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  • David Pollack

How can location technology save lives in medical emergencies?

It’s 2:08 AM in the ICU. A fatigued medical intern trips over a chair on his way to the ward. “Take the patient to room 205, and make it quick!” says the senior doctor in the ICU. “This patient needs an urgent CT scan before we can operate on his heart!”

The time is now 2:10 AM, and halfway down the hall, the resident gets a phone call from the senior doctor in charge of the CT scanner. “Where are you?!” the doctors barks at him. “The readings show the patient’s BP is falling, and we need to prep him quickly before he crashes!”

The resident looks at the signs on the wall. He made a wrong turn. He was supposed to go across from the cardiac ward, not down the hall. He now must try and find his way back, and he is running out of time.


This might be the beginning of a fictional story about a new medical intern trying to survive his first few months on the job. But it could also be a real situation in which many caregivers in a hospital environment find themselves.

Nurses, doctors, and caregivers know that in a hospital environment, timing can be the literal difference between life and death. Making the wrong turn, getting lost, or forgetting where you left that vital piece of medical equipment can be critical to a young doctor and staff – and especially to patients in life-threatening situations.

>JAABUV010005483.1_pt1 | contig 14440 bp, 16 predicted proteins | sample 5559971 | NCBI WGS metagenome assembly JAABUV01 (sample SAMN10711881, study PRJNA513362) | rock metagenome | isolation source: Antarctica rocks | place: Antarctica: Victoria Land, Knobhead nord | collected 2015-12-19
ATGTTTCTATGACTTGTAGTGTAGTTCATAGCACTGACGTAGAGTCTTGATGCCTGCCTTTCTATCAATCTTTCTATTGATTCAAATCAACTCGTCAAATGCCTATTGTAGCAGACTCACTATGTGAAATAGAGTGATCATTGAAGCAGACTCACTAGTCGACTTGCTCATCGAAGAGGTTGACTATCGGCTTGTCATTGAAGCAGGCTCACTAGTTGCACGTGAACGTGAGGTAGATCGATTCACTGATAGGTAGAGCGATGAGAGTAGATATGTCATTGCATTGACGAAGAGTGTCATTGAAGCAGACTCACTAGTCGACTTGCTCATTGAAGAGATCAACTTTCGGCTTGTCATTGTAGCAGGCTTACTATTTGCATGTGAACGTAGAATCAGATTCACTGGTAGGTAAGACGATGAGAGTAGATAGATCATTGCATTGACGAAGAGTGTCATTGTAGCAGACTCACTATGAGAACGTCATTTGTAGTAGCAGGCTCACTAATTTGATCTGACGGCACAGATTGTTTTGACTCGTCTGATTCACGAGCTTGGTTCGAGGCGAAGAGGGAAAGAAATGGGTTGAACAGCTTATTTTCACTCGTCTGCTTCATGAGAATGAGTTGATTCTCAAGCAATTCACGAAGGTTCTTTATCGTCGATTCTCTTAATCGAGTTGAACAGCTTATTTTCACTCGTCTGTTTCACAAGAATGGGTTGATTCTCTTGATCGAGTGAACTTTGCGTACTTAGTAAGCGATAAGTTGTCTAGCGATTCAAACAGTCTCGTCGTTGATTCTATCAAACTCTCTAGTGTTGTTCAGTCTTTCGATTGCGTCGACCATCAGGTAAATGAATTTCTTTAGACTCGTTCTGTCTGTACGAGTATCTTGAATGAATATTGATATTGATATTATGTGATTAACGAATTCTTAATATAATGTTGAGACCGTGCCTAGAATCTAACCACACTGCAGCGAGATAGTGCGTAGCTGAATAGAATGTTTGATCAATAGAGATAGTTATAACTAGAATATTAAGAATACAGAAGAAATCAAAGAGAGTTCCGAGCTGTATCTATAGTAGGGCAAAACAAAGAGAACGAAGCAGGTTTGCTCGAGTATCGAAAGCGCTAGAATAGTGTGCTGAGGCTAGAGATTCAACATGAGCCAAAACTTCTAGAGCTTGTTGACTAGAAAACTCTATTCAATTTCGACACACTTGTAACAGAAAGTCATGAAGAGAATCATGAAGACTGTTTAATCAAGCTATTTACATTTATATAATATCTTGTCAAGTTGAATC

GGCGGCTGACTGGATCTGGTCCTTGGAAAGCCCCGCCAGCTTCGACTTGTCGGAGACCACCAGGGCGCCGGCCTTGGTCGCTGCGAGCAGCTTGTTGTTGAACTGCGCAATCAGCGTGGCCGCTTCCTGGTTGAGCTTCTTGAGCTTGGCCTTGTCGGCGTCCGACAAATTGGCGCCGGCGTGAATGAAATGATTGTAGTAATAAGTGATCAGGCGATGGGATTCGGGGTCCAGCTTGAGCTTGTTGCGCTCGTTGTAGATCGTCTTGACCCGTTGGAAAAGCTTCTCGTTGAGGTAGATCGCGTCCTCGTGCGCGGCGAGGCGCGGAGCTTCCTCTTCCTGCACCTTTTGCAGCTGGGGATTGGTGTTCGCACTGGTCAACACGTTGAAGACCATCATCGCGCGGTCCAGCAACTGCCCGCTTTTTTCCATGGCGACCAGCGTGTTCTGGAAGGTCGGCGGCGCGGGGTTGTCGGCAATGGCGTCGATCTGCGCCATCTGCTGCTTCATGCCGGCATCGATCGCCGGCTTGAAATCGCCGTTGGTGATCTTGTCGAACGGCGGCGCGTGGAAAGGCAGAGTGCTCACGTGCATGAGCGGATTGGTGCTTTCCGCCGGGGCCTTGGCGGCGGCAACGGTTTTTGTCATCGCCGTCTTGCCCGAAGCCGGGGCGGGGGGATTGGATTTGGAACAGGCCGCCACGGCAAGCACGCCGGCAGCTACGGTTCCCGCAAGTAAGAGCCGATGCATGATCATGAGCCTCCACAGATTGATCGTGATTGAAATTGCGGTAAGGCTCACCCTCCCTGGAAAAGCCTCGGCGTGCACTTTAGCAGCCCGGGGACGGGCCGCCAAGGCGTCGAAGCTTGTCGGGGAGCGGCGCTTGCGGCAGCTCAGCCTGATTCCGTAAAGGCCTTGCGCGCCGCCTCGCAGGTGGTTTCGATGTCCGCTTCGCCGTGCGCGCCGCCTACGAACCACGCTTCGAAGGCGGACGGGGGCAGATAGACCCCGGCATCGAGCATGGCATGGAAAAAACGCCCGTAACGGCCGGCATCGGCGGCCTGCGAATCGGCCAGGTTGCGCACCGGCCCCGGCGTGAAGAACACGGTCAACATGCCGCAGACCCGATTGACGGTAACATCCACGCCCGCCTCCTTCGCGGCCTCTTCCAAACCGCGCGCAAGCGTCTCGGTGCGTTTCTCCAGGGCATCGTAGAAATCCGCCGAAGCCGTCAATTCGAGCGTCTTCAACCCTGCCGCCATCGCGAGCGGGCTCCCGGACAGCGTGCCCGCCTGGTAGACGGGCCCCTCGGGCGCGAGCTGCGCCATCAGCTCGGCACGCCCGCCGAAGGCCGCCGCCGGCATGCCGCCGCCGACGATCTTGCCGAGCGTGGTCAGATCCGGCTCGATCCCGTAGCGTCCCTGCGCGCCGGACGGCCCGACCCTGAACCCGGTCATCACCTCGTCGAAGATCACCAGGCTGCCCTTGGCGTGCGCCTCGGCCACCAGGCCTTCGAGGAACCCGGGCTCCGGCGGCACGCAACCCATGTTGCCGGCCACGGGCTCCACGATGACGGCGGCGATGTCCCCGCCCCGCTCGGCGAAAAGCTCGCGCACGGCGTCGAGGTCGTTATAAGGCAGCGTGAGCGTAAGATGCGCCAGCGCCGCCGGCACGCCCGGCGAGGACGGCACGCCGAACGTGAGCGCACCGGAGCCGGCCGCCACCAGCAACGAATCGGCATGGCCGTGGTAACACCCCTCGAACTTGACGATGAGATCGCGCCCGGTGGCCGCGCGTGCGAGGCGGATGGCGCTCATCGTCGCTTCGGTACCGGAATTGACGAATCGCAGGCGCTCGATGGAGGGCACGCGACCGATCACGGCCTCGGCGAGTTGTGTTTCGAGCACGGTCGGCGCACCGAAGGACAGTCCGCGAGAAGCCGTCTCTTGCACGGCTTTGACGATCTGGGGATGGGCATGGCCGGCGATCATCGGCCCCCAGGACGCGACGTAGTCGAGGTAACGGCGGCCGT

There is a dire need for a ubiquitous, accurate and reliable way to help new or visiting medical staff find their bearings in an unfamiliar hospital environment and for all staff to know exactly where a patient was at any given time. This was especially evident during COVID when getting patients suffering from respiratory difficulties to respirators and ECMO machines. This is where location technology comes in. Hospitals need a technology that can eliminate mistakes due to fatigue, carelessness, unfamiliarity, or forgetfulness. They need an accurate location technology that can help medical personnel, doctors, nurses, and patients instantly know where to find the person, object, or service they are looking for.


This would be tremendously useful not only for hospitals but also for a multitude of fields and services. There is demand for such a technology that works both indoors and outdoors and is not affected by arbitrary conditions, such as cloud overcast or ambient light conditions.

For example, such location technology would allow firefighters, caregivers, police, evacuation teams, among others the tools necessary for effective care, evacuation and handling. It would reduce response times, maximize efficiency, and provide a framework in which more lives could be saved, and individuals’ wellbeing could be optimized.


From natural disasters to viral outbreaks, the need for a location technology that can accurately and reliably guide, assist, direct, and monitor is apparent.


This is what we are working on at Deeyook.


Written by David Pollack, Director of Product management at Deeyook


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